Typically, a clearance search provides lists of all current state, federal, common law trademarks that are identical or similar to your mark. Unless your mark is very unusual, you will face a number of identical and similar trademarks in use. Even if there is an identical trademark registered and used, it does not necessarily mean that you can't use the mark; however, it is also true that even if there is no identical trademark, you might not be able to use the mark. At the end it all comes down to whether your use of the mark would infringe other trademark owner's rights.

Are you worried about (or disappointed with) your clearance search? Search trademark-infringement

Go back to find out more about Trademark Application.

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Intellectual Property TEAS plus Trademark Trademark Application

Pay and Submit

Common questions:
quick-review

What you see on this page is a summary of your application.

Here you can pay and submit your application, which officially "file" your application with the USPTO. If you have any question with this process, you should contact the USPTO directly.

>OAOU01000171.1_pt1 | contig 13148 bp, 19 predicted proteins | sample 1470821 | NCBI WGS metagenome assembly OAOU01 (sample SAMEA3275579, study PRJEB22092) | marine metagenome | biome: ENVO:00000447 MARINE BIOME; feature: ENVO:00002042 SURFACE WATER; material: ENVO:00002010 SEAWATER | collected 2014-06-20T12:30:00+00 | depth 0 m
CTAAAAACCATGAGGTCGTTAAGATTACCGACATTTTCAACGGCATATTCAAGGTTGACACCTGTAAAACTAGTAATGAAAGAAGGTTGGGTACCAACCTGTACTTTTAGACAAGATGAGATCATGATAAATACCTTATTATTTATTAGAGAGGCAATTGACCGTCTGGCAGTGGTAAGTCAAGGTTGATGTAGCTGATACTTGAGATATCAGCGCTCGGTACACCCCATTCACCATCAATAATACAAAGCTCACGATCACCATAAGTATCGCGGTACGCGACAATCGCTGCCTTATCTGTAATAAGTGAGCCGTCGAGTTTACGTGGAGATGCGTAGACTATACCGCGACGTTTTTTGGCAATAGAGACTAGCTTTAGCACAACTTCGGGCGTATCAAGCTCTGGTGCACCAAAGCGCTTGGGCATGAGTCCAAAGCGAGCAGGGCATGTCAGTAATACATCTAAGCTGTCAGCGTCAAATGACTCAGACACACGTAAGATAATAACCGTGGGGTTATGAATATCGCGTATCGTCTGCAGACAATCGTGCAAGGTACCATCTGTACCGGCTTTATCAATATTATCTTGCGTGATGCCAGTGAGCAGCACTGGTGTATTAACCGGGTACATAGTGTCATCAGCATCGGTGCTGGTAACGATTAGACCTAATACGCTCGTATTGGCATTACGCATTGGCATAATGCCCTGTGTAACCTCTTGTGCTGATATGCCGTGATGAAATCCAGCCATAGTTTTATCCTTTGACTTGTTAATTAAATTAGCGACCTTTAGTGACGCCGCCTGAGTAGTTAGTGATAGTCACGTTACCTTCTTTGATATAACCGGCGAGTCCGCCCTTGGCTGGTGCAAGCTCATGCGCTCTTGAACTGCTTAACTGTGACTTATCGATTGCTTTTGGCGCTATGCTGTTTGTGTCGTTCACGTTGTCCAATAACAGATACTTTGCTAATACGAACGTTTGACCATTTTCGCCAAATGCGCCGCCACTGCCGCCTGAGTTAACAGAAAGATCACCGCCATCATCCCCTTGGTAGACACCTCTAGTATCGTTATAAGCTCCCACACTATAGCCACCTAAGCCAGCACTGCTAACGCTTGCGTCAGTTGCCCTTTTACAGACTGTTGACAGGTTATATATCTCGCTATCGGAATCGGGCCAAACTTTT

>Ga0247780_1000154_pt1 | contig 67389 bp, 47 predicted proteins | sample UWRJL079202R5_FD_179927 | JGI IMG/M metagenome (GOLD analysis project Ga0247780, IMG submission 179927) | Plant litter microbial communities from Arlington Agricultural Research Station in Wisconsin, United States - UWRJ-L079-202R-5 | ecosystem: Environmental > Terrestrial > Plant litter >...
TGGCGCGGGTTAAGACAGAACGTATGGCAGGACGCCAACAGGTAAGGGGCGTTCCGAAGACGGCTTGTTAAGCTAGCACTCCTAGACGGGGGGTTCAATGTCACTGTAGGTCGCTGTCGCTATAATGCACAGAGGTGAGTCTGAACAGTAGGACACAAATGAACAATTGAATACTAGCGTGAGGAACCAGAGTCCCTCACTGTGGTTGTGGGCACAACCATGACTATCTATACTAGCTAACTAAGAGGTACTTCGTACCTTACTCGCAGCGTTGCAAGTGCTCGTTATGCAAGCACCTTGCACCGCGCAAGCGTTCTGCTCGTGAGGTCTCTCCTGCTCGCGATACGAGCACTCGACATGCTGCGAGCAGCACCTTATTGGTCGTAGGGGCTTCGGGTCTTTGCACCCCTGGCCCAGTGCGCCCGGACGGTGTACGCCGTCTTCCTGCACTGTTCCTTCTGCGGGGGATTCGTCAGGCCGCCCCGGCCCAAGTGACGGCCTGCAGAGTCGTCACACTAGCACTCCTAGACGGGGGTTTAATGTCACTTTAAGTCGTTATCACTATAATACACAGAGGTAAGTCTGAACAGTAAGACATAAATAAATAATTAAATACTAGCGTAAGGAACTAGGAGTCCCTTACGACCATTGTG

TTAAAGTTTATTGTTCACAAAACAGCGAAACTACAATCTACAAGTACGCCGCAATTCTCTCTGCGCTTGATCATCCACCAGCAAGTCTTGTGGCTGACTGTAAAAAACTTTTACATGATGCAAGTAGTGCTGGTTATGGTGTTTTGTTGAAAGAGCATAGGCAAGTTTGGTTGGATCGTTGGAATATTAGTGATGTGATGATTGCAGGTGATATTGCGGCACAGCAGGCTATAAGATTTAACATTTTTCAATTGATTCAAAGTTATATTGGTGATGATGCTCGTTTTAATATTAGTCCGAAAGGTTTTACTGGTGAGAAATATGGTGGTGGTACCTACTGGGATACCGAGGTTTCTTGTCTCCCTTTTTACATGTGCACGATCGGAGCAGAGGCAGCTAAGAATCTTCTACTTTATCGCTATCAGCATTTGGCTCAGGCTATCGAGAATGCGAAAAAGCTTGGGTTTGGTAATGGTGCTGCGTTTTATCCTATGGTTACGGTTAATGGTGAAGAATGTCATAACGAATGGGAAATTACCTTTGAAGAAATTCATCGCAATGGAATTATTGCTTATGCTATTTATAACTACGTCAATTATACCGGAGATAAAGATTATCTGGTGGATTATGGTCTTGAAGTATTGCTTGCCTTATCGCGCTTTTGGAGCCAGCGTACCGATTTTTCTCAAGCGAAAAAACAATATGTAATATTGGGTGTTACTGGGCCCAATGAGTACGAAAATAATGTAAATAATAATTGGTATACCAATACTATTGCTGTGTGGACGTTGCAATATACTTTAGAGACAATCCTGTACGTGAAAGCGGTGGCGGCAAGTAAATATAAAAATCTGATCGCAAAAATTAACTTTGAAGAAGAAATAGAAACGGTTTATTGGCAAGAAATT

You need someone to review your work? Get It Done

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Intellectual Property TEAS plus Trademark Trademark Application

(6) Signature Page

Page #6 is where you sign off your trademark application.

The USPTO accept an electronic signature in the form of any letter/number closed within forward slashes. For example,

/John Smith/

is an acceptable signature for Johnathan L. Smith.

TEAS plus P6

Signatory Position is your relationship to the trademark owner, which is often a legal entity (such as Inc. and LLC). You can put down your work title if the trademark owner is a company. Or if the owner is you as individual, simply "Owner."

Because it's technically the last page of the form, you should "validate" the form. What it does is, it confirms that you electronically signed your form.

Use teas_button_validate validate, to finish up your trademark form.